It used to be a common expression to say that someone “smoked like a Turk,” and I can confirm after living in Istanbul for nearly two years, Turks still love their smoking. Even after the indoor smoking ban of 2009, cigarettes and nargile (water pipes) are very common here. This portrait by Flickr user MichaelAV captures two of the Turks’ other loves: çay (see the tiny tea glass on the left) and cheese. So beloved is Turkish cheese that I’ve heard of Turks packing their suitcases full of it when traveling abroad. Be sure to try some with your Turkish breakfast or along with a glass of rakı at cocktail hour if you visit Turkey.
High teas loom large in the fantasies of many tourists. How is it possible, I was wondering to myself earlier this month, that the only teas I’d enjoyed since moving to London in January were simple cream teas at various country pubs and inns? Most of these cream teas were notably lovely, with scones slathered in double or clotted cream the main event in each case.
But a blow-out high tea had evaded me.
I recently remedied the situation, though in a distinctly nontraditional way, by sampling the Gentlemen’s Afternoon Tea at the Sanctum Soho Hotel in London. Begun in late 2010, the Gentlemen’s Tea turns the typical high tea on its head. The starring item is the tray of three types of Jack Daniel’s whiskey, served with pewter tankards for sipping and a small ice bucket. The three types of whiskey, each of which I naturally felt compelled to sample, include the basic Jack, the flavorful Single Barrel, and the twice charcoal-mellowed Gentleman Jack.
There were other nice things on the menu, all vaguely masculine. There are starches and a lot of meat, with no raw vegetables in sight. Highlights include a fat poached oyster slathered in a sweet relish, seared steak on toasted sourdough, and a Yorkshire pudding stuffed with roast beef and horseradish. All are diminutive three-bite numbers save the gargantuan lamb and potato hotpot, which could do duty as a main course.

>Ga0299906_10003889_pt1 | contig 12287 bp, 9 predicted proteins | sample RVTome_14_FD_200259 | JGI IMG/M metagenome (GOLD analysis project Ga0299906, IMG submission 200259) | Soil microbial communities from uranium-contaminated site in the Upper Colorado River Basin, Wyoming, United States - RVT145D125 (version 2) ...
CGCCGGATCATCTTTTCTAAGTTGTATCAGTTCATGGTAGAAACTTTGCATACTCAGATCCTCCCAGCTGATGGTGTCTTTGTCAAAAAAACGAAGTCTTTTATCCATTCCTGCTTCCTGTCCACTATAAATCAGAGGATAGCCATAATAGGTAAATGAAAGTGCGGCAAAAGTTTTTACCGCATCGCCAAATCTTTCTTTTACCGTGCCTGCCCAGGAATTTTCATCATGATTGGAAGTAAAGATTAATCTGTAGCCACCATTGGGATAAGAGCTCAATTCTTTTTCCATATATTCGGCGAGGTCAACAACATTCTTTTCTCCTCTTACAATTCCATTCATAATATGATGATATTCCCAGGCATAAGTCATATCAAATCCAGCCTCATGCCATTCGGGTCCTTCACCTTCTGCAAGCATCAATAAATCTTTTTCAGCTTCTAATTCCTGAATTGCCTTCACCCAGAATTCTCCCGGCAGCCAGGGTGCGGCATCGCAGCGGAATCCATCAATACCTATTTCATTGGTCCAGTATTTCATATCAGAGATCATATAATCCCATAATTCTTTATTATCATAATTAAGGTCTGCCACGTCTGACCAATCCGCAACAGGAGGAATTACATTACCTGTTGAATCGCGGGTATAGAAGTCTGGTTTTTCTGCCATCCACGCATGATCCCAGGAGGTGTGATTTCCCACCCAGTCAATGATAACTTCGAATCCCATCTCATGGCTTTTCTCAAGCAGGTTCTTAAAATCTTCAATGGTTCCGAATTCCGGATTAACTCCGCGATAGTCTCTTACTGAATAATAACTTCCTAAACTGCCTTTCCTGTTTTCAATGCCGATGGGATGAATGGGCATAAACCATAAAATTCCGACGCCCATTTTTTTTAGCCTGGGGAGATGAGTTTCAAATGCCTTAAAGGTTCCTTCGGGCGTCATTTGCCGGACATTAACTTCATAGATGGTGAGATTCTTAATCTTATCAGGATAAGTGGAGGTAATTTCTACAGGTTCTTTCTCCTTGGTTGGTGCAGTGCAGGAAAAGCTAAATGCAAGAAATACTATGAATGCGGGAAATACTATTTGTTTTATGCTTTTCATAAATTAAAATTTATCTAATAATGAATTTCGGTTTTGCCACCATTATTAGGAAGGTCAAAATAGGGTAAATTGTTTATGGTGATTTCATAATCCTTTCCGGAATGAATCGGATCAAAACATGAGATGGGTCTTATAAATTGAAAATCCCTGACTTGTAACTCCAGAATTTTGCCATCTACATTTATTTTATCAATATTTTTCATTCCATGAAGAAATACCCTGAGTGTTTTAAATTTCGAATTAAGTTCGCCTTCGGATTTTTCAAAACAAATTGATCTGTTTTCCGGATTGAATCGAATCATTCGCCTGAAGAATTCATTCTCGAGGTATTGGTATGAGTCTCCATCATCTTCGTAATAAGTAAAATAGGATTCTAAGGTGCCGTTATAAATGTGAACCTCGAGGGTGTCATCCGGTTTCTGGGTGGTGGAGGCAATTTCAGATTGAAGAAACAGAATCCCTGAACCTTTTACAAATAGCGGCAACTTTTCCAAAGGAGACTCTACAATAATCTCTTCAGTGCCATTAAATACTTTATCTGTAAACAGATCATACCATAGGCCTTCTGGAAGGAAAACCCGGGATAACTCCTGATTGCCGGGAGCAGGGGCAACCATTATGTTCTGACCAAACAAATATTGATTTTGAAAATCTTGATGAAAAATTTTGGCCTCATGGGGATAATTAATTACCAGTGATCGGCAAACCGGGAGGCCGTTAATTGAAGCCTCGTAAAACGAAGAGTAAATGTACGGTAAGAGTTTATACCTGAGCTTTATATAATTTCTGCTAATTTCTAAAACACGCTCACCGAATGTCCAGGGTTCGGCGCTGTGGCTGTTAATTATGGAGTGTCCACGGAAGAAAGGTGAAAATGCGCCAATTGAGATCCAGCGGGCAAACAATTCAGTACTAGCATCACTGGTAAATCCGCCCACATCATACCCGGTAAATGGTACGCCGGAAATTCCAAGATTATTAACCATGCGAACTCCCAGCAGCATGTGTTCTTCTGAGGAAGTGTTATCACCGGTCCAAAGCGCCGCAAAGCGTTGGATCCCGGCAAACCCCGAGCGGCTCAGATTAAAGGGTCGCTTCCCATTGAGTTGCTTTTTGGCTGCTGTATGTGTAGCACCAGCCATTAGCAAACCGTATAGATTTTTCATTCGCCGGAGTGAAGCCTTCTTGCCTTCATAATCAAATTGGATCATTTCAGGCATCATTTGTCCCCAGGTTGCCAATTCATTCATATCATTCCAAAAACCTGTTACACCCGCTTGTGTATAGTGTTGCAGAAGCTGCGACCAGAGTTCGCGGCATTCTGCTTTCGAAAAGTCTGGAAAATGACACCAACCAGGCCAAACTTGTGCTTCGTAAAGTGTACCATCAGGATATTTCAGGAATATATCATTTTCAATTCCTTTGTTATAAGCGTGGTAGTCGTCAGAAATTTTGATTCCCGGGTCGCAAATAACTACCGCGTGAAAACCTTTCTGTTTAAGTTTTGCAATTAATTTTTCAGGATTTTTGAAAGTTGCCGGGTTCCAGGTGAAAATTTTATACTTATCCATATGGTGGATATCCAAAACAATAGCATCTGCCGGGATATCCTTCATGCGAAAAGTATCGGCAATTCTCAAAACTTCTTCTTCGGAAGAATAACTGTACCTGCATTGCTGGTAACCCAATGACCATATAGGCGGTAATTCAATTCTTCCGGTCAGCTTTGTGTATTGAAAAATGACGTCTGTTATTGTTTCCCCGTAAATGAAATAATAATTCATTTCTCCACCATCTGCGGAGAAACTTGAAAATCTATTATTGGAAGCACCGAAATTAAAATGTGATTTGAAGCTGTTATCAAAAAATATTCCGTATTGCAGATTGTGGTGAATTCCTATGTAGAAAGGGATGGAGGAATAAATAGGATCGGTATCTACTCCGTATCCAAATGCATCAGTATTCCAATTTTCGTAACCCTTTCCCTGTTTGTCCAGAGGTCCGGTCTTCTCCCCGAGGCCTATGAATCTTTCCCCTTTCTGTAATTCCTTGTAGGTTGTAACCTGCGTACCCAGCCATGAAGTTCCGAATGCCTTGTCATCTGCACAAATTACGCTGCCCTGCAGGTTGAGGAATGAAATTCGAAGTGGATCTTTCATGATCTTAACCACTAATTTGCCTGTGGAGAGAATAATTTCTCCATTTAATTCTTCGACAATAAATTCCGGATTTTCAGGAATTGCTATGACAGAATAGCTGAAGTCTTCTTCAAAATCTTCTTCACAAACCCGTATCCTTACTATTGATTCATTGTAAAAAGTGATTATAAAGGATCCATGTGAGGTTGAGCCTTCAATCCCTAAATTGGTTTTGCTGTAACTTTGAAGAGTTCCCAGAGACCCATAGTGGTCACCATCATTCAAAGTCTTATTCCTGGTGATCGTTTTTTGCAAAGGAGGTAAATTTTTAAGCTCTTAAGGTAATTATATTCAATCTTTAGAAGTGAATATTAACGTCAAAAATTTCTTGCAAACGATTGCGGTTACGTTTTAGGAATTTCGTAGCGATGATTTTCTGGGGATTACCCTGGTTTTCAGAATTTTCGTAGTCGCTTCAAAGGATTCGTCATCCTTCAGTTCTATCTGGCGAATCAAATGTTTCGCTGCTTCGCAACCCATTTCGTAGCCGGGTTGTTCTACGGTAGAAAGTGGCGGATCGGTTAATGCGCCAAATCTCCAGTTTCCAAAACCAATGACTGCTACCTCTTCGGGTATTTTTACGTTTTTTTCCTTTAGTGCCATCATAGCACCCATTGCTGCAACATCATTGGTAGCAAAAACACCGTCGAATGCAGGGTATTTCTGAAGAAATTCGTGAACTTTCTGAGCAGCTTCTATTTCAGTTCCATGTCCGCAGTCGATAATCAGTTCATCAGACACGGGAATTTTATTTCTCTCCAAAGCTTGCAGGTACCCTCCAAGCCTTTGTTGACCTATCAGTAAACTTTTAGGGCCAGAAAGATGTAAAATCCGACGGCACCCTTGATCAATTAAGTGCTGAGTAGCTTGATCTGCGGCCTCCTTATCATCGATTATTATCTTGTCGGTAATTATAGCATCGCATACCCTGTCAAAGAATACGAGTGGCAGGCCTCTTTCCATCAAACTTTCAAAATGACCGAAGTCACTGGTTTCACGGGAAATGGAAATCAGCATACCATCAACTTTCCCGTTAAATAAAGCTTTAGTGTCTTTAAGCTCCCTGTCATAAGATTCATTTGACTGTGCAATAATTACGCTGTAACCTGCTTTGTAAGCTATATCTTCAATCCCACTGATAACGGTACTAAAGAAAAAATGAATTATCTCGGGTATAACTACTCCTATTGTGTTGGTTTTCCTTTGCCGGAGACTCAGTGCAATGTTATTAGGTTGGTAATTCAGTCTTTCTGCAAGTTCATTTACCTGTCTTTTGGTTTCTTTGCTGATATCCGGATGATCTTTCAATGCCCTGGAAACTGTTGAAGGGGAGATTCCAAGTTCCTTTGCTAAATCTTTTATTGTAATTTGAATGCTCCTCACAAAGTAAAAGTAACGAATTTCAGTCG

Tea (not an afterthought, really!) followed the parade of nibbles and liquor. And then came a cigar as the final “course.” A waitress asked if we’d like to be accompanied to the rooftop to enjoy our cigars.
The tagline of the tea is “The Ultimate Indulgence” and at £50 ($82.50) per person, it is certainly a self-indulgent little escapade.
Other nontraditional teas in London include the Mandeville Hotel’s Men’s and gluten-free afternoon teas, and TeaSmith‘s afternoon TeaSmithCeremony, which pairs teas with various pastries and chocolates.
The author was a guest of Sanctum Soho for the Gentlemen’s Afternoon Tea.
[Image: Flickr | cookbookman17]
The food truck craze is nothing new to many Americans. Long a popular foodie option in New York, Los Angeles, and even Cleveland, it’s a food trend that’s constantly evolving to bring new ideas and tastes to the, er, table. The Turkish food blog Istanbul Eats, who launched a book version last year and now offer food tours of the city, spotted a very local version of the mobile eatery trend along the Golden Horn. They posted a few photos of Mehmet Abi’s çay kamyon (that’s tea truck in Turkish) on their Facebook page this week, complete with a seating area for sipping a hot glass. You can find Mehmet’s truck parked by the Karakoy mosque near the hardware market at the Galata Bridge, ask around for the Perşembe Pazarı (Thursday market) to find it.
Turkish çay is already quite mobile. Around Istanbul, you’ll spot men carrying trays of glasses to deliver to local businesses, the empty glasses are later collected or returned to the çay shops. And while coffee chains like Starbucks and Gloria Jean’s are quite popular in Turkey, you won’t find Turks drinking çay out of paper cups, the honor system works well for to-go orders as well.